Whether your picking out the perfect Christmas wrapping paper combination, choosing fabrics to recover your throw pillows, or trying to find the one rug that just fits with your room…
It’s NOT all about scale.
Scale is how large the elements of a pattern are relative to other patterns. But scale isn’t the only thing you need to know to pick the right pattern. Far from it.
You’ve likely heard this advice on mixing fabrics:
Fail-Proof Fabric Formula = Large-scale + Medium-scale + Small-scale
If that formula was fail-safe, then these three fabrics would look fantastic together:
But they don’t. Unless you like going cross-eyed.
That’s because scale is only one part of the equation. It takes more than varying scale to create a balanced pattern mix.
A balanced mix of patterns requires cohesion and tension.
Cohesion comes through coordination of color and elements that repeat or reference each other across the patterns.
Tension is created by contrast. And tension in this sense is a good thing. A very good thing.
Tension helps a space go from predictable to compelling. Inane to intriguing. Blah to beautiful.
There are four ways you can create compelling pattern mixes with contrast.
Scale is only one of them.
Let’s look at an example of three fabrics, similar color palette to those above, except these actually go well together without inducing a headache or being boring.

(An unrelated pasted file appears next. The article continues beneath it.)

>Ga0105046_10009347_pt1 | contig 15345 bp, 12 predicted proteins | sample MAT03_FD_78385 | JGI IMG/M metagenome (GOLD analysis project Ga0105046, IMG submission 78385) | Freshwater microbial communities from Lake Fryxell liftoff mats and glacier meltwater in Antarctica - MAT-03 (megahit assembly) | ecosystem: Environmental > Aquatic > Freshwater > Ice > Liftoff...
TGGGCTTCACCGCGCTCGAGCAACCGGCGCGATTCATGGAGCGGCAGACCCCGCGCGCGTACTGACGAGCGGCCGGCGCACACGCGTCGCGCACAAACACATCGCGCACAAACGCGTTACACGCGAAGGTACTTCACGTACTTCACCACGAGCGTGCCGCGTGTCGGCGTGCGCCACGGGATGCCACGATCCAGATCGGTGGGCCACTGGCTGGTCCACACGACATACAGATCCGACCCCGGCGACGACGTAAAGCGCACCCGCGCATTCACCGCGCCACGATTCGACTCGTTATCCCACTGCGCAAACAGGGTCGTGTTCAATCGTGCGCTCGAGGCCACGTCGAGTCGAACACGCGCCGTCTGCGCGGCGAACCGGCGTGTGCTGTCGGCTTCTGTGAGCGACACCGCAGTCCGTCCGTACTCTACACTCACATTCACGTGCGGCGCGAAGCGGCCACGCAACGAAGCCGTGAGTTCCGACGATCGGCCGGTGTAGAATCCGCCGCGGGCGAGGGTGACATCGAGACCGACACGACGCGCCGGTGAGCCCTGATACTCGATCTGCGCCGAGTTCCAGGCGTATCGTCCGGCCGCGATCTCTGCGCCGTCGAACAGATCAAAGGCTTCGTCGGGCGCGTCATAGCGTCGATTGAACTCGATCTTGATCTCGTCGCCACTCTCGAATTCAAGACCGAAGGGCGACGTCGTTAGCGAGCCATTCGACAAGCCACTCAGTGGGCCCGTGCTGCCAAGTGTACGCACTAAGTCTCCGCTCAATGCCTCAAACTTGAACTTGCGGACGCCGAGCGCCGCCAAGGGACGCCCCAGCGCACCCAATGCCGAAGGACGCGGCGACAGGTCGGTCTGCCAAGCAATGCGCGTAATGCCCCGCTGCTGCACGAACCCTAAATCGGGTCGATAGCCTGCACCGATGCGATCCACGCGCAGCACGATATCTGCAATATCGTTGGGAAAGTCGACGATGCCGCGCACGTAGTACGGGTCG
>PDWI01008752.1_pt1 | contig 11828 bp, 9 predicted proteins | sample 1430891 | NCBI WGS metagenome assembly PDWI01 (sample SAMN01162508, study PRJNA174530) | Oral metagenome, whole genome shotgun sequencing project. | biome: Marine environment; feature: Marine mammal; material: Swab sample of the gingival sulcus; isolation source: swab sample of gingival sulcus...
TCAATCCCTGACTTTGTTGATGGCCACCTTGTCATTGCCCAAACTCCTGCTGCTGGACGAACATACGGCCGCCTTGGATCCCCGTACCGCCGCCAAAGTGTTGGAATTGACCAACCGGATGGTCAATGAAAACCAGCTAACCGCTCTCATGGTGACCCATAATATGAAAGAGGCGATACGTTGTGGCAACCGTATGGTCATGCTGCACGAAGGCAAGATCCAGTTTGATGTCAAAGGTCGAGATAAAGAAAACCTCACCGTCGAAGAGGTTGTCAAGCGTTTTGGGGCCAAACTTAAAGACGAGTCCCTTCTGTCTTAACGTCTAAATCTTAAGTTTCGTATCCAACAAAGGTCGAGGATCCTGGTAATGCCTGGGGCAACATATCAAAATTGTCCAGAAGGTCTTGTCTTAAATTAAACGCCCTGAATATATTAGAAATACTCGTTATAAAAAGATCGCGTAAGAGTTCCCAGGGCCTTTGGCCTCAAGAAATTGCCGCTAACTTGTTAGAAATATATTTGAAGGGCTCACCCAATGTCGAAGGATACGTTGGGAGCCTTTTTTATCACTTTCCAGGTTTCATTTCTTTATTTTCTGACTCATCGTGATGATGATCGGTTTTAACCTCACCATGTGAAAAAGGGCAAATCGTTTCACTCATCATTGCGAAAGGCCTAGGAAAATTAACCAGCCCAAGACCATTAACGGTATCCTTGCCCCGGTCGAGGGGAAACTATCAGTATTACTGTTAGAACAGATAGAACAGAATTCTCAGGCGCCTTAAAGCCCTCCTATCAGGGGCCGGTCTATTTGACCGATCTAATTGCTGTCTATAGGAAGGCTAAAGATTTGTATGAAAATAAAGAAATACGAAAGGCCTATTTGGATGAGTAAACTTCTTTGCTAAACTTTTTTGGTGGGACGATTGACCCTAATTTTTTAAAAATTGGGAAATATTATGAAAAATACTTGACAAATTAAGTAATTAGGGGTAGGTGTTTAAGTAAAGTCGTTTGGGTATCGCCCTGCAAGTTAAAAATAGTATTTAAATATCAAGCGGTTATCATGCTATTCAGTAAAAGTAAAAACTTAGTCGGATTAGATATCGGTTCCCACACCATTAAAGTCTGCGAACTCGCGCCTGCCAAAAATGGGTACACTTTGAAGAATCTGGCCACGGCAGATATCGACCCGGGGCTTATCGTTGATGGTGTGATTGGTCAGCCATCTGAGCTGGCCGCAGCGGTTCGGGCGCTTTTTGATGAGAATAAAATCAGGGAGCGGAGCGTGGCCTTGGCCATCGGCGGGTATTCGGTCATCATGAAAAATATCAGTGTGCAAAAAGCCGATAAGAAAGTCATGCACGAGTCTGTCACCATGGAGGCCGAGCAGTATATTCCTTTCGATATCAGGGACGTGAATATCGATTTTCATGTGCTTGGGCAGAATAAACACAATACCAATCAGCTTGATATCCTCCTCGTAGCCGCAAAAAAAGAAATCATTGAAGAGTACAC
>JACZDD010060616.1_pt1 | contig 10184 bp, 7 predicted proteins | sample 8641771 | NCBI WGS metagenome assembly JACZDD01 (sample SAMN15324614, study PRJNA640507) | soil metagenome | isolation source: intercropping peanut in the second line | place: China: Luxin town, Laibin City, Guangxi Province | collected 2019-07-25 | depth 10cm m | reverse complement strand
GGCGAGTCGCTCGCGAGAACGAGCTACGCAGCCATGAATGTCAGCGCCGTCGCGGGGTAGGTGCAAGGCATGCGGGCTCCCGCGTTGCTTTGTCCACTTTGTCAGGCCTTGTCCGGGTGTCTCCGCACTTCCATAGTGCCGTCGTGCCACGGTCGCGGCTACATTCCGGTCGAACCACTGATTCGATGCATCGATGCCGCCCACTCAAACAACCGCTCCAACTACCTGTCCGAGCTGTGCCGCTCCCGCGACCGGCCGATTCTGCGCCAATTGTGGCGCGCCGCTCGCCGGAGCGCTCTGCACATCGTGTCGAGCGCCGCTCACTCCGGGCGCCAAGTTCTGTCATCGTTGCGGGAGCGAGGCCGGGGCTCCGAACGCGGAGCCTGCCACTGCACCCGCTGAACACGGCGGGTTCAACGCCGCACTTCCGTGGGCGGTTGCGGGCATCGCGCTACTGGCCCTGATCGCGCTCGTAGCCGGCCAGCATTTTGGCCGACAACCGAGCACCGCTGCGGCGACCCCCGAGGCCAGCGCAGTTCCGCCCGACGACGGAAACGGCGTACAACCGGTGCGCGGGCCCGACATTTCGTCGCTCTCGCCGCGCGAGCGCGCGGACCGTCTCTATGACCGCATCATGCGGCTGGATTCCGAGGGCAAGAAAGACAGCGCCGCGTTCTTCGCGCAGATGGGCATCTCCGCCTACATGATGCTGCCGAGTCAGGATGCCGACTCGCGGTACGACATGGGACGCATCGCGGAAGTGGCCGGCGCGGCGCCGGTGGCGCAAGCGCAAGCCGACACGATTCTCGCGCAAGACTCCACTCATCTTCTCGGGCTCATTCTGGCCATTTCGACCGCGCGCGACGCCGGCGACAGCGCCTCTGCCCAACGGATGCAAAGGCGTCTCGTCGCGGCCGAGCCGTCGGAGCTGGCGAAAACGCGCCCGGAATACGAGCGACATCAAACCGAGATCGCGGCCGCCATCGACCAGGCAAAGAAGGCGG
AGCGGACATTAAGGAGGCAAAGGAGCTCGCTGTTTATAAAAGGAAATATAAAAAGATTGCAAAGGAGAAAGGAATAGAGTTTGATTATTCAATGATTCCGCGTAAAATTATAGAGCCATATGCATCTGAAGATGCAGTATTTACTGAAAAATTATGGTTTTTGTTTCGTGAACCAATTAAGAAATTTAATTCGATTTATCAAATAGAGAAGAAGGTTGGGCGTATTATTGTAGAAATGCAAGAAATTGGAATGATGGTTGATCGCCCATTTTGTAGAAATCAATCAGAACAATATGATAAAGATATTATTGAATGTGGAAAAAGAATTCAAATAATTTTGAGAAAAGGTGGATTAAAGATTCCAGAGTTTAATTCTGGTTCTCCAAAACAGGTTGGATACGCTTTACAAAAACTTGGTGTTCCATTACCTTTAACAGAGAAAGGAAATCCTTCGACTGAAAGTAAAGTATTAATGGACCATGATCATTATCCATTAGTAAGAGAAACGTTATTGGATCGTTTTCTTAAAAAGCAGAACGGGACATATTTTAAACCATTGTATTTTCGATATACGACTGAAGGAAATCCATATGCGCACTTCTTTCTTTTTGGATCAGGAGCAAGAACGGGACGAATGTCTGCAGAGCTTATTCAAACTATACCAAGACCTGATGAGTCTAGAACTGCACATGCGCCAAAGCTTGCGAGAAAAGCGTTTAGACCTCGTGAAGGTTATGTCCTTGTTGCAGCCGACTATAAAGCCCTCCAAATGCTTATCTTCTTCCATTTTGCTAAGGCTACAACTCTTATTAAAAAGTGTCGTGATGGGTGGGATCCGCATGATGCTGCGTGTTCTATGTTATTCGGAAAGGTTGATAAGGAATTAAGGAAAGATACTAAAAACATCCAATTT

What make’s this mix compelling is what makes the patterns different. There are four points of difference:
- Three very different scales; large floral, medium geometric, and small herringbone.
- The floral fabric is quite busy compared to the simplicity of the other two.
- The floral is free-flowing while the other two patterns are more structured.
- The two simpler patterns are different colors, but since they are pulled from the floral fabric they work together.
Without the contrast created by varying these other elements, the resulting fabric combo wouldn’t be balanced or compelling.
With just a few more steps in the formula, you can go from predictable to compelling with your patterns.
In my new class How to Mix and Match Patterns, I’ll show you:
- 7 Useful ways to describe patterns, so you can choose the ones that work well together
- An easy pattern mixing process that uses all the variables to create the most compelling fabric combos
- And how to pick out a new pattern that works with what you’ve already got.
Fabric images shown here courtesy of OnlineFabricStore.net.